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Memorandum Concerning the Trans-Pacific Route Case

January 19, 1961

[Released January 19, 1961. Dated January 18, 1961]

Memorandum for the Chairman, Civil Aeronautics Board:

After considerable deliberation I have concluded that the recommendations of the Civil Aeronautics Board in the Trans-Pacific Route Case, Docket 7723 et al. should, with minor exceptions set forth at the end of this memorandum, be disapproved.

When I requested in February 1959 that this proceeding be undertaken by the Board, I sincerely hoped that it would be possible at the conclusion of the case to provide greater competition among United States flag carriers in the Pacific.

The study made by the Board is excellent. Much evidence is set forth in support of the Board's recommendations for additional United States flag service on major routes to the Orient. My decision not to approve the Board's principal recommendations is predicated solely on considerations of foreign policy, a responsibility that is mine and which the Board, of course, does not share.

My review of the record in this case persuades me that our foreign relations would be adversely affected were we at this time to add second carriers on our major routes to the Orient. Duplication of service on major routes presently served by a single carrier means inevitably--as history shows--that greater United States flag capacity would be offered. This result is made all the more certain by the advent in recent months of jet service which in and of itself means greater capacity because much larger and much faster aircraft are involved.

Greatly increased capacity--always of considerable concern to other nations engaged in international commercial aviation--should not in my judgment be approved unless traffic forecasts for the routes in question plainly show that the additional capacity can be absorbed without engendering a legitimate fear abroad that United States flag carriers will collect so much of the traffic as to make service on the route by a foreign carrier economically untenable or marginal at best. The evidence in the case at hand, including particularly the traffic forecasts does not establish the circumstances I have described. It is reasonable, therefore, to predict that approval of the Board's major recommendations in this case would unsettle our international relations--particularly with Japan which would be faced with an additional United States carrier on all but one of the now existing four routes from the United States to Tokyo.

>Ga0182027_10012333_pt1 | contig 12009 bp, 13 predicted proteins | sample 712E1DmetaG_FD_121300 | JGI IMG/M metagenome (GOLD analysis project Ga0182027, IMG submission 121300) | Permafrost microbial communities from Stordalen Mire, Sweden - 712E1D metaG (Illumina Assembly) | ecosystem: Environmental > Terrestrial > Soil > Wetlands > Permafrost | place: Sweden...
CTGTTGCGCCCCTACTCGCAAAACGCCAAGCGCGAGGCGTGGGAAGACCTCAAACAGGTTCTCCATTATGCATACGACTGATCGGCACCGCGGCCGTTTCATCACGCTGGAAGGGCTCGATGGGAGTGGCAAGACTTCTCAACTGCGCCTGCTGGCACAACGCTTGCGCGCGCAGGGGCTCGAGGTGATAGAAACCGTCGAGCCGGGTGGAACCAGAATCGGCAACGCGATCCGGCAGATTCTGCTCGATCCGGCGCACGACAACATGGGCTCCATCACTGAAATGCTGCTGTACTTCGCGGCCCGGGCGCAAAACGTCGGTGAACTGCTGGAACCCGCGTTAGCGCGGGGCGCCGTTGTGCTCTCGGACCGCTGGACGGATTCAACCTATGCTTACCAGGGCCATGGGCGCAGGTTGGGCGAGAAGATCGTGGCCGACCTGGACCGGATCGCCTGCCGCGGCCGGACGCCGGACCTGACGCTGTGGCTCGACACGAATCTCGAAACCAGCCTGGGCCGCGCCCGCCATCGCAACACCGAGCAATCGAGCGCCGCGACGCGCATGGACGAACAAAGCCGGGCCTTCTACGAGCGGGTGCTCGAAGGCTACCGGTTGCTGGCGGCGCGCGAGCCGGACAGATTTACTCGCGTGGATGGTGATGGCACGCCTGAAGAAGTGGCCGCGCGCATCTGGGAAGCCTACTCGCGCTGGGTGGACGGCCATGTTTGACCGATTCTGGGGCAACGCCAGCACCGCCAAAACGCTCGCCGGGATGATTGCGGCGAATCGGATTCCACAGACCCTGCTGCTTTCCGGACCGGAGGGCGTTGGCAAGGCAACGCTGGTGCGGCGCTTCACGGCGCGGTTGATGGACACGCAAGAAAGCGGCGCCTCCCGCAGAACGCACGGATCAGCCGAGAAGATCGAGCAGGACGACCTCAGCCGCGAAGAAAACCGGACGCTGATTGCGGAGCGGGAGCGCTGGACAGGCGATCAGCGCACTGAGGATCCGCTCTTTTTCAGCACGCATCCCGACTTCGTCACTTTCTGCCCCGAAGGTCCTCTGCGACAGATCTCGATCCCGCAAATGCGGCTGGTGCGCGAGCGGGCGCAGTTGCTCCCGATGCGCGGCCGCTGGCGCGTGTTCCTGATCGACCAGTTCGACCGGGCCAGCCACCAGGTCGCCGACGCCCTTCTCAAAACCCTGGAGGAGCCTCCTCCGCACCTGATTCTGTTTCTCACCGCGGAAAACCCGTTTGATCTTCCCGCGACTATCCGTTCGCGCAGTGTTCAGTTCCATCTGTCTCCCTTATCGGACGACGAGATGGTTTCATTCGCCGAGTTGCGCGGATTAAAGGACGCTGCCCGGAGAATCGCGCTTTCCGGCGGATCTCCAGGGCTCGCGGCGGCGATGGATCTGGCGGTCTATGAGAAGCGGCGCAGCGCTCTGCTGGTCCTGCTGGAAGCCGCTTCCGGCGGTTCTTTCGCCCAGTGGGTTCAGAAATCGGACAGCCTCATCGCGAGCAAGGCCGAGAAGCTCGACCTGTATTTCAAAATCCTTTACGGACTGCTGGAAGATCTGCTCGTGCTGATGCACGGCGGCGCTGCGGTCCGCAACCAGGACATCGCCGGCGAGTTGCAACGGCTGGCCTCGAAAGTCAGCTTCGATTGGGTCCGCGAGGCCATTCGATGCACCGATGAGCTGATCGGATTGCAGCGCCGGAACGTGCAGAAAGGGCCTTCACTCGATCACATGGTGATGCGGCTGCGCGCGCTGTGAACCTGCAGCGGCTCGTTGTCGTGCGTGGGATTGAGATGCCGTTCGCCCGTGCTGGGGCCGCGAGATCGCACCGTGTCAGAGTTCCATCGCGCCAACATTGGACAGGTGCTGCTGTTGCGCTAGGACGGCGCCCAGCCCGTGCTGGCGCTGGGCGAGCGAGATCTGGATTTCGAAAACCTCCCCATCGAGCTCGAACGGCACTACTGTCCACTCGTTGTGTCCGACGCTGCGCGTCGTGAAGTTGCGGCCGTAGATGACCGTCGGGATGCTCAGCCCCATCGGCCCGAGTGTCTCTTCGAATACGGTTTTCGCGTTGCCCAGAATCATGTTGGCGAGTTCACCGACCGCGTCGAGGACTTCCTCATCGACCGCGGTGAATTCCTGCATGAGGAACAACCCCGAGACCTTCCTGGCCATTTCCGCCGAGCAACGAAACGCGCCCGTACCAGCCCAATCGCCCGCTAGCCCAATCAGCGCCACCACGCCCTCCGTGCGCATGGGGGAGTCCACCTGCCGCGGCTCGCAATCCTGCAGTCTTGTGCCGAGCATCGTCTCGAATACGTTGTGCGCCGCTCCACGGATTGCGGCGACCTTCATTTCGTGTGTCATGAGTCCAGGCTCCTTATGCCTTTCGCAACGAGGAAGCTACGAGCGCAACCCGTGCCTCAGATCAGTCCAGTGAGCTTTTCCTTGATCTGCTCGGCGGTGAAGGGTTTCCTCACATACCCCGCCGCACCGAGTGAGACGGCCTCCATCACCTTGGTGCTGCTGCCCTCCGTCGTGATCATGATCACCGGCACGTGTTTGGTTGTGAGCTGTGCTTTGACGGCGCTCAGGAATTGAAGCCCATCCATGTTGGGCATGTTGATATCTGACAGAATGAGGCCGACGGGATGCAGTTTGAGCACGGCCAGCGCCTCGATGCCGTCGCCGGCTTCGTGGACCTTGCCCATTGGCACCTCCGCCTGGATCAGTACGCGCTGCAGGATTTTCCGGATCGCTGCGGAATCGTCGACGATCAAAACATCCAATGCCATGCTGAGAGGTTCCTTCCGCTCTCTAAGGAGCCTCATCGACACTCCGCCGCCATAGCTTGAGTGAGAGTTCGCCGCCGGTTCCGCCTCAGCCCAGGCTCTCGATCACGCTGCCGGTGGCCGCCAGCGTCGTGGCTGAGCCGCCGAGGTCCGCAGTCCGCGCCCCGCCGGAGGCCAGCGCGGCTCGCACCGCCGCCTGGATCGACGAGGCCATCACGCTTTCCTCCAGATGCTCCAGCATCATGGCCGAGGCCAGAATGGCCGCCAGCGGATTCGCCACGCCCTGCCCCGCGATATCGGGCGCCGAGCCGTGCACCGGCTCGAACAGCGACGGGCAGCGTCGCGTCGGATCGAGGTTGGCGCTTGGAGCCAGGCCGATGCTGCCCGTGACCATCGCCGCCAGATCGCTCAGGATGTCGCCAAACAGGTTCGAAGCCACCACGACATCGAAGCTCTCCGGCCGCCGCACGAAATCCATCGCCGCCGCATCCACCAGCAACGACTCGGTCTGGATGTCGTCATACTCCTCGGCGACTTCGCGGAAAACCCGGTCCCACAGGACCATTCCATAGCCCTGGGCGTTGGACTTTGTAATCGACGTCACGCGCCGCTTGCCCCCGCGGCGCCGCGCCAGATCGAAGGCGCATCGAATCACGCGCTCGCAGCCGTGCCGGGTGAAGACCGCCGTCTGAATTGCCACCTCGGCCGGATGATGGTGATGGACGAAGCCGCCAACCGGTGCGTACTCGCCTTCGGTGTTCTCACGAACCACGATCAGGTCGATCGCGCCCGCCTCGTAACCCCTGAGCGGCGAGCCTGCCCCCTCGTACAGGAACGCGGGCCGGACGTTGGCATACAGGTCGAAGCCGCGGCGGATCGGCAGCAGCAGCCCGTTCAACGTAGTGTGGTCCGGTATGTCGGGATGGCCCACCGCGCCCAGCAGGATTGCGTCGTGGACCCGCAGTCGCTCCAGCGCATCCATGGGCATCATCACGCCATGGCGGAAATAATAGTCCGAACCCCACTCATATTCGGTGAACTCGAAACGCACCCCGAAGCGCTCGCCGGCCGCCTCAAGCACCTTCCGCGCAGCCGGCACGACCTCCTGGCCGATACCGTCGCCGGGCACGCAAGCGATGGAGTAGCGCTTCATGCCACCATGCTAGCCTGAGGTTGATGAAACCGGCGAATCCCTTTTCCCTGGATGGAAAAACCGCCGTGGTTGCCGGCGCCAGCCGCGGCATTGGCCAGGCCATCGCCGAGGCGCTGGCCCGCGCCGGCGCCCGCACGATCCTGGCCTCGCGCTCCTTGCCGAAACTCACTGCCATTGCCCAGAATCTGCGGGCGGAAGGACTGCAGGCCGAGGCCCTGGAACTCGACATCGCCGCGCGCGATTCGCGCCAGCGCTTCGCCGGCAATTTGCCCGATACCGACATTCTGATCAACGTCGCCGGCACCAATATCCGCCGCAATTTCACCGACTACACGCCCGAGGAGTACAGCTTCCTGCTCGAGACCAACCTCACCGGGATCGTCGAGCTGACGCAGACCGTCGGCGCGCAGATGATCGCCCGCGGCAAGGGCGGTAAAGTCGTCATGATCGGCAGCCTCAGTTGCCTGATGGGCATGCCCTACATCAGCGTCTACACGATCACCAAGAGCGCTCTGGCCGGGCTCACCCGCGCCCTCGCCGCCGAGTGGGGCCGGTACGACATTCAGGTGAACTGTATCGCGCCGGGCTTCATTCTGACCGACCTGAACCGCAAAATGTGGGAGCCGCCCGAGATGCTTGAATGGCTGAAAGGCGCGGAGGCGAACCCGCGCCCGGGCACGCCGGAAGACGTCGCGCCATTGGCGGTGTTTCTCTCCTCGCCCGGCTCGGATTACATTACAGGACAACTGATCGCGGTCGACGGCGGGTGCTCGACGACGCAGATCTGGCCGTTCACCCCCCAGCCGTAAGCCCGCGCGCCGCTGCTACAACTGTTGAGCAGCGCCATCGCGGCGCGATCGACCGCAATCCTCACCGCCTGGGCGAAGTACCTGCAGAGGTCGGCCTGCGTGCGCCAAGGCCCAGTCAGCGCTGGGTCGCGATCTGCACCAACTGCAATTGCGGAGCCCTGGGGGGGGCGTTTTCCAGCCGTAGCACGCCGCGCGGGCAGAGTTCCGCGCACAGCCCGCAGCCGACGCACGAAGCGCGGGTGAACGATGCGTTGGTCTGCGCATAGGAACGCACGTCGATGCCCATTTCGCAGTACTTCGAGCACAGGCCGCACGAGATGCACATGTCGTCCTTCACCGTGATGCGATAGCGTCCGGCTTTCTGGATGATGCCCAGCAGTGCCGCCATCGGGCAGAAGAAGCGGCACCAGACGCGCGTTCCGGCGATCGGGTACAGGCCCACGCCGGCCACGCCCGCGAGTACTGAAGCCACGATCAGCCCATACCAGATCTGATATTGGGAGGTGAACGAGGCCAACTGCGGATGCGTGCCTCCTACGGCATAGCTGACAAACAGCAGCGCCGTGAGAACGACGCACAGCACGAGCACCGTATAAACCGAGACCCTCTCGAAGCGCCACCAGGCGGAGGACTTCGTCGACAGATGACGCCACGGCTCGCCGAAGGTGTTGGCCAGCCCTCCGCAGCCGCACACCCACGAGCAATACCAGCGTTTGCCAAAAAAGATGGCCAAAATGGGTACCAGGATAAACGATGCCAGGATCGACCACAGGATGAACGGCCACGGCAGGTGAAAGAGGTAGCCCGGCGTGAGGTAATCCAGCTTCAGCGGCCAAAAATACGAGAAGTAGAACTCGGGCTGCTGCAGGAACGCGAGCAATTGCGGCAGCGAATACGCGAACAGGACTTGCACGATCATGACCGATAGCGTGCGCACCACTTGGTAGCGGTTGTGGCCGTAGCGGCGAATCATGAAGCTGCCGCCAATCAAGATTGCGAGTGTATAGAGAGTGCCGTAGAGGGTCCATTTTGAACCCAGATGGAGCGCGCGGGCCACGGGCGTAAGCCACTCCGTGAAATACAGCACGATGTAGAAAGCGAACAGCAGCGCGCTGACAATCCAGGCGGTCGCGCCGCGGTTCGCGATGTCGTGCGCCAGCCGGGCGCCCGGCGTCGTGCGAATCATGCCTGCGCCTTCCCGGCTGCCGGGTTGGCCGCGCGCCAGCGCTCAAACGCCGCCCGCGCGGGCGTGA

For these reasons I have concluded that the Board's major recommendations should be disapproved, but I recommend to the Board that within the next several years it update the evidence in this case and again consider the addition of second United States flag carriers on major routes to the Orient.

The Board in the Mainland-Hawaii part of this case has concluded that another airline--until now a carrier engaged solely in service on the North American continent--should be authorized to provide service between San Francisco and Los Angeles and Honolulu. Due to the advent of Hawaii as a State, the President, under the law, no longer has jurisdiction over service between the Mainland and Hawaii. It would be my hope, however, that the Board would reconsider its decision to authorize additional service between the Mainland and Hawaii by a carrier which heretofore has not been engaged in service over the Pacific. At some future time it may be deemed advisable from every standpoint to add a second United States carrier on the California-Hawaii-Tokyo route. The carrier selected--which would presumably be a carrier customarily engaged in international commercial aviation in the Pacific--should also be authorized to carry local traffic between the Mainland and Hawaii. To do otherwise would be to handicap such a second carrier in terms of its ability to compete with the carrier now serving this route to the Orient, a carrier which already has full traffic rights between the Mainland and Hawaii and which is thus able materially to support its overall route to the Orient.

Those of the Board's recommendations that I do approve are (a) the renewal for an indefinite period of Northwest Airlines' authority to serve Okinawa, Korea, Taiwan, Hong Kong, and the Philippines; (b) the renewal for an indefinite period of Pan American World Airways' authority to serve Japan, Viet Nam, Singapore, Sumatra, Java, Federation of Malaya, Thailand, Burma, and points within India and Pakistan lying north of the twentieth parallel; (c) the amendment of Pan American's certificate to redesignate Australia as an intermediate point and adding Java as a new intermediate point on its South Pacific route; (d) the renewal and amendment of South Pacific Airlines' certificate as recommended by the Board; (e) the amendment of Trans World Airlines' certificate as recommended by the Board; (f) the Board's denial of applications.


Dwight D. Eisenhower, Memorandum Concerning the Trans-Pacific Route Case Online by Gerhard Peters and John T. Woolley, The American Presidency Project https://www.presidency.ucsb.edu/node/234977

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